Re: Logic

From: Dace (
Date: Sat Aug 11 2001 - 18:36:22 BST

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    Subject: Re: Logic
    Date: Sat, 11 Aug 2001 10:36:22 -0700
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    > Ted,
    > At 10:54 PM 8/9/2001 -0700, you wrote:
    > >When he first coined the term, Dawkins located "memes" in the brain. If
    > >brain is reducible to genes, then memes are functions of genes. But if
    > >brain is informed by past, similar brains, then memes are patterns of
    > >neurotransmission that follow habitually from previous, similar patterns.
    > Interesting.
    > As I read this, you are stating:
    > 1. if the brain is reducible to genes, then memes are a function of genes
    > 2. if the brain is informed by the pre-existing brains (not only genes, I
    > assume), then memes are 'patterns of neurotransmission (whatever that is)
    > that follow habitually from previous and similar patterns.
    > I'm wondering why the need for 'similar patterns' is inserted. Surely, if
    > you make the distinction between genetically informed states and 'not'
    > genetically informed, there must be a brain state 'informed' by such
    > natural phenomena as light/dark, hot cold, positive charge/negative
    > etc. Is a 'pattern of neurotransmission' a meme if a similar pattern is
    > verified in another brain, and something else (enviro-eme) if not?
    > I hold that genes and memes are differentiated by substrate, not
    > 'functional role'.
    > Mark

    The question is why some memes are so successful at colonizing brains
    compared to other memes. What gives them their power? According to the
    morphic model, the more often an organic structure is replicated the more
    powerful its resonance becomes. If a whole lot of people think a particular
    style of clothing is cool, then other people are liable to feel that way as
    well. This would explain why some memes propagate so well regardless of any
    factors that make them somehow more "fit." The terrain of human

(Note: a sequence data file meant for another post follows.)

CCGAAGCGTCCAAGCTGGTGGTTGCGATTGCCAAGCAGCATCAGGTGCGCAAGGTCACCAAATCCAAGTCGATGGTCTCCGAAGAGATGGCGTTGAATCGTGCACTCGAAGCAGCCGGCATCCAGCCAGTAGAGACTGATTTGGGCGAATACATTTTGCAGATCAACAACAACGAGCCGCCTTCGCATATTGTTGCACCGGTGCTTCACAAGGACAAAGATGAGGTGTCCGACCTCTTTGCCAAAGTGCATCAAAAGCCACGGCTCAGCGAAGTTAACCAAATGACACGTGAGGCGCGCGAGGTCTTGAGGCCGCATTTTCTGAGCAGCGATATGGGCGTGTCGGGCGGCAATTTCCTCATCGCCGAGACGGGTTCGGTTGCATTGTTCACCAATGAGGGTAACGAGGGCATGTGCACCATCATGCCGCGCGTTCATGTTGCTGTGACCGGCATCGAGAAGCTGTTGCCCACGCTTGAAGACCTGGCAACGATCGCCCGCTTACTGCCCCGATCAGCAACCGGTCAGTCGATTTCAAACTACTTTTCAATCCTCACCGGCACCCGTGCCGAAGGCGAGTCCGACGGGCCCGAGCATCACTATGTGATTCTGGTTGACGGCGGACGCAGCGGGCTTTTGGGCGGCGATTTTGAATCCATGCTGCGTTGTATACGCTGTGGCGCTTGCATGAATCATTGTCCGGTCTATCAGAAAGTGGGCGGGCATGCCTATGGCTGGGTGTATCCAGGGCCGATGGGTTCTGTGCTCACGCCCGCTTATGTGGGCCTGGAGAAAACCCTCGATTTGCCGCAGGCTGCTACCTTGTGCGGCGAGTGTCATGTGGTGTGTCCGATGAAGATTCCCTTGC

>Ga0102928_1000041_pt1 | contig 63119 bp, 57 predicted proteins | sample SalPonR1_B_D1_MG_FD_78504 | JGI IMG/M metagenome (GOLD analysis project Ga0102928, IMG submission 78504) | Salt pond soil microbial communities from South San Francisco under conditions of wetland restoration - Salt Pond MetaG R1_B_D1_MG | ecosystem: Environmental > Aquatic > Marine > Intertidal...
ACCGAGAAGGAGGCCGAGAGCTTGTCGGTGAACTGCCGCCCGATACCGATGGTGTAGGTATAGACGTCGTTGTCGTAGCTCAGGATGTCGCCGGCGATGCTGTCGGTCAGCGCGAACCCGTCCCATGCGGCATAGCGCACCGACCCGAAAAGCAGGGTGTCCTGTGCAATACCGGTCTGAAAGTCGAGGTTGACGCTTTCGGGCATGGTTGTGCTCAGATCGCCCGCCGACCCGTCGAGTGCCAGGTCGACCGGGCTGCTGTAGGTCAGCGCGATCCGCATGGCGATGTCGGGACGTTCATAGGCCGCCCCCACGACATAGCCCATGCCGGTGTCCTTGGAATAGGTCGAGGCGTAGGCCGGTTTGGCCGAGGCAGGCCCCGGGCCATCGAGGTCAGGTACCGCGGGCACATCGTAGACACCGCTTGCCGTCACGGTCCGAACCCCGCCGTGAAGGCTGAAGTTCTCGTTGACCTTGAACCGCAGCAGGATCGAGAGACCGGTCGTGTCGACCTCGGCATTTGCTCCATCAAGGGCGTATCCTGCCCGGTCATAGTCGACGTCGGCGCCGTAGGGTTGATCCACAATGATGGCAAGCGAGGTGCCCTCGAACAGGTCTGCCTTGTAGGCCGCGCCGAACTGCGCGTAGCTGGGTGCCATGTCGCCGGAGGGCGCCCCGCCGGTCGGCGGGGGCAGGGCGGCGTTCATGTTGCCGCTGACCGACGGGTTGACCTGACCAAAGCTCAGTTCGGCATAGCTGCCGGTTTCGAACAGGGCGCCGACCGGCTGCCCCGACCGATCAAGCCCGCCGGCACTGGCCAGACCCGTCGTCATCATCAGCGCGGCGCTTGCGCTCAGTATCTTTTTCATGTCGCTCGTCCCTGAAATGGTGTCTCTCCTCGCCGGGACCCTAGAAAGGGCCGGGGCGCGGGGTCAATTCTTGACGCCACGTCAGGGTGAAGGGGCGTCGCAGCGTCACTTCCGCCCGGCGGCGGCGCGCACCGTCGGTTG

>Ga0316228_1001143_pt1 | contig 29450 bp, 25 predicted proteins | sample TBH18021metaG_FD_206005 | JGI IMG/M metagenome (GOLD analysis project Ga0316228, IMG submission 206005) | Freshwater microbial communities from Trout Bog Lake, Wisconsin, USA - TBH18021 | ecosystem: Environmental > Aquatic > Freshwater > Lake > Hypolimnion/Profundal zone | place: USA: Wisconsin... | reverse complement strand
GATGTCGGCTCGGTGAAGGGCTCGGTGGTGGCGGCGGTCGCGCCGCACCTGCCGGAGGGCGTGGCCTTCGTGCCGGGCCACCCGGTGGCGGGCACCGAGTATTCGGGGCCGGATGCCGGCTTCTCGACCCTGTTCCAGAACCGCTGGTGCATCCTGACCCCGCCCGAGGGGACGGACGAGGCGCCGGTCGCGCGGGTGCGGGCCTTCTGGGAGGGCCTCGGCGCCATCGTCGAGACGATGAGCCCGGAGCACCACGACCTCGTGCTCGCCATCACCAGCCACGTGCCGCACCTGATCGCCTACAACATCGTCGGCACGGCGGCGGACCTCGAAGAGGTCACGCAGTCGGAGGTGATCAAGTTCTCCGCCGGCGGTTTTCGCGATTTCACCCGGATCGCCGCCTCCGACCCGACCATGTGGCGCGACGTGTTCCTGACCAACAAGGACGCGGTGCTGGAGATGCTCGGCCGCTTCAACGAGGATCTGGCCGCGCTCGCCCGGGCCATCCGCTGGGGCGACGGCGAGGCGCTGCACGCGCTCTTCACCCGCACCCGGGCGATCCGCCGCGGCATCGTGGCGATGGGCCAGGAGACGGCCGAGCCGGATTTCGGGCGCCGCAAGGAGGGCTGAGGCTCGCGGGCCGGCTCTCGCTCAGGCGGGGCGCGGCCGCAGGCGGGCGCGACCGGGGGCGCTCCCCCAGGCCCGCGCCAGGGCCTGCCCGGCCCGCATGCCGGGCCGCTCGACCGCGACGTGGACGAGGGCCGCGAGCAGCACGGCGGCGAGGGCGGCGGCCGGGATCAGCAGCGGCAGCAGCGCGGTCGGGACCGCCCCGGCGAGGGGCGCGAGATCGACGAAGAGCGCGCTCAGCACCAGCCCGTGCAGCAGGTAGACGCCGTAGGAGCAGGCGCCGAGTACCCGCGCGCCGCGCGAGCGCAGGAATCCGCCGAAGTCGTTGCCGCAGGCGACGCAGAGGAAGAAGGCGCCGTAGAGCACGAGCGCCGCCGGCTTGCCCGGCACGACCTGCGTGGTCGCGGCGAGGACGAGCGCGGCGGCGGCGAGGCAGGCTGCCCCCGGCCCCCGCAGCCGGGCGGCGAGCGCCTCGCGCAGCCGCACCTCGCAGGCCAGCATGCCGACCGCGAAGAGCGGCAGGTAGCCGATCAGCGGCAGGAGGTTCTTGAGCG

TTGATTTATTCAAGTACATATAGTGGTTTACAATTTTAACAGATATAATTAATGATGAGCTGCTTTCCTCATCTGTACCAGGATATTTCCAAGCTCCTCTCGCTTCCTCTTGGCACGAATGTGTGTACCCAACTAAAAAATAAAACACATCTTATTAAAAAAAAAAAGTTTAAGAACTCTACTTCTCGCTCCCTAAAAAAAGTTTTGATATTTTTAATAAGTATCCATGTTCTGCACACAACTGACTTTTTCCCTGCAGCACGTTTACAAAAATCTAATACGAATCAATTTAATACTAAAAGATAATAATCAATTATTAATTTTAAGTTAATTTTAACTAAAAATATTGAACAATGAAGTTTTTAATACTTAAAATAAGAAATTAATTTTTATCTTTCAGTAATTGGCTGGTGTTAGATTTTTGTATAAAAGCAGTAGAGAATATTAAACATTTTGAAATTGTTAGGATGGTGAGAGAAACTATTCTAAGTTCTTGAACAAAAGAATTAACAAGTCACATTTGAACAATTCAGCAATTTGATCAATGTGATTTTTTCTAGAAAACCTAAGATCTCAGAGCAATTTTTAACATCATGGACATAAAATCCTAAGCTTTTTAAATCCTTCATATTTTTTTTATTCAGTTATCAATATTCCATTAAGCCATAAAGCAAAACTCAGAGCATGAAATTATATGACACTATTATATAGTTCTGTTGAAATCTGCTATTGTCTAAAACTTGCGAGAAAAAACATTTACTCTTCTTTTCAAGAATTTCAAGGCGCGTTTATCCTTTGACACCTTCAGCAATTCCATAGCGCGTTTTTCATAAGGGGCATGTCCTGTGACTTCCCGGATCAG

consciousness is far different from the earth. In the real world you've got
    to be smart and resilient to survive. In the human world, even pet rocks
    are suitable for propagation if enough people think they're cool.

    On the other hand, pet rocks didn't last very long, did they?

    Btw, Sheldrake himself doesn't say much on memes except to point out that
    they don't exist atomistically. Instead they're arranged in nested
    hierarchies. So, for instance, the meme for a particular tune is nested
    within the meme for the pop star who sings it, which is nested within the
    meme for pop music in general. The meme for genetic determinism is nested
    within the meme for deterministic thinking in general, which is nested
    within the meme for nature-as-machine, which is nested within the meme for
    anthropomorphosis. That is, we tend to project ourselves onto nature. In
    modern times, this manifests in a projection of human technology onto
    nature. The idea that nature has a machine-like predictability has served
    to resurrect the ancient meme of "fate," which has since manifested in terms
    of genetics.

    Memes take on different guises over time in order to remain pleasing. In
    early modern times, the preformationism meme took the form of the
    homunculus, but as our understanding progressed, this meme had to transform
    into "genetic blueprints" in order to survive. This is where pet rocks

    I've never tried to apply the morphic model to memes before. This effort is
    certainly better than the post I fired off last night under the heading
    "morphic memes." Definitely a work in progress.

    Ted Dace

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